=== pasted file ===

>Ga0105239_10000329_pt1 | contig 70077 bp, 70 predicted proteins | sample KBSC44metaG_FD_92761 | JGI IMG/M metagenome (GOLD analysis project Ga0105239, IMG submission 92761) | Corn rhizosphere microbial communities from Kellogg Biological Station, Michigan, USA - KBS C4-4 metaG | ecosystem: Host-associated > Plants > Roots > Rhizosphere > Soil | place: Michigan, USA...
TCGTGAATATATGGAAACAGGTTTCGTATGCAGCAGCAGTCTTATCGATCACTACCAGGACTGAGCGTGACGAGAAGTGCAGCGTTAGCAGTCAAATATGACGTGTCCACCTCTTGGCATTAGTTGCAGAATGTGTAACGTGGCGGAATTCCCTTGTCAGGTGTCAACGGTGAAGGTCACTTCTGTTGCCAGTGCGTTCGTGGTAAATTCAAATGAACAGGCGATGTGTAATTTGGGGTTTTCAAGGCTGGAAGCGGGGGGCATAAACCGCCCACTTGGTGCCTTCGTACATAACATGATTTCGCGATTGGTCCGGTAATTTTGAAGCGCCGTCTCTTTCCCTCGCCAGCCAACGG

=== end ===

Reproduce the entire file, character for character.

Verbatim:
>Ga0105239_10000329_pt1 | contig 70077 bp, 70 predicted proteins | sample KBSC44metaG_FD_92761 | JGI IMG/M metagenome (GOLD analysis project Ga0105239, IMG submission 92761) | Corn rhizosphere microbial communities from Kellogg Biological Station, Michigan, USA - KBS C4-4 metaG | ecosystem: Host-associated > Plants > Roots > Rhizosphere > Soil | place: Michigan, USA...
TCGTGAATATATGGAAACAGGTTTCGTATGCAGCAGCAGTCTTATCGATCACTACCAGGACTGAGCGTGACGAGAAGTGCAGCGTTAGCAGTCAAATATGACGTGTCCACCTCTTGGCATTAGTTGCAGAATGTGTAACGTGGCGGAATTCCCTTGTCAGGTGTCAACGGTGAAGGTCACTTCTGTTGCCAGTGCGTTCGTGGTAAATTCAAATGAACAGGCGATGTGTAATTTGGGGTTTTCAAGGCTGGAAGCGGGGGGCATAAACCGCCCACTTGGTGCCTTCGTACATAACATGATTTCGCGATTGGTCCGGTAATTTTGAAGCGCCGTCTCTTTCCCTCGCCAGCCAACGG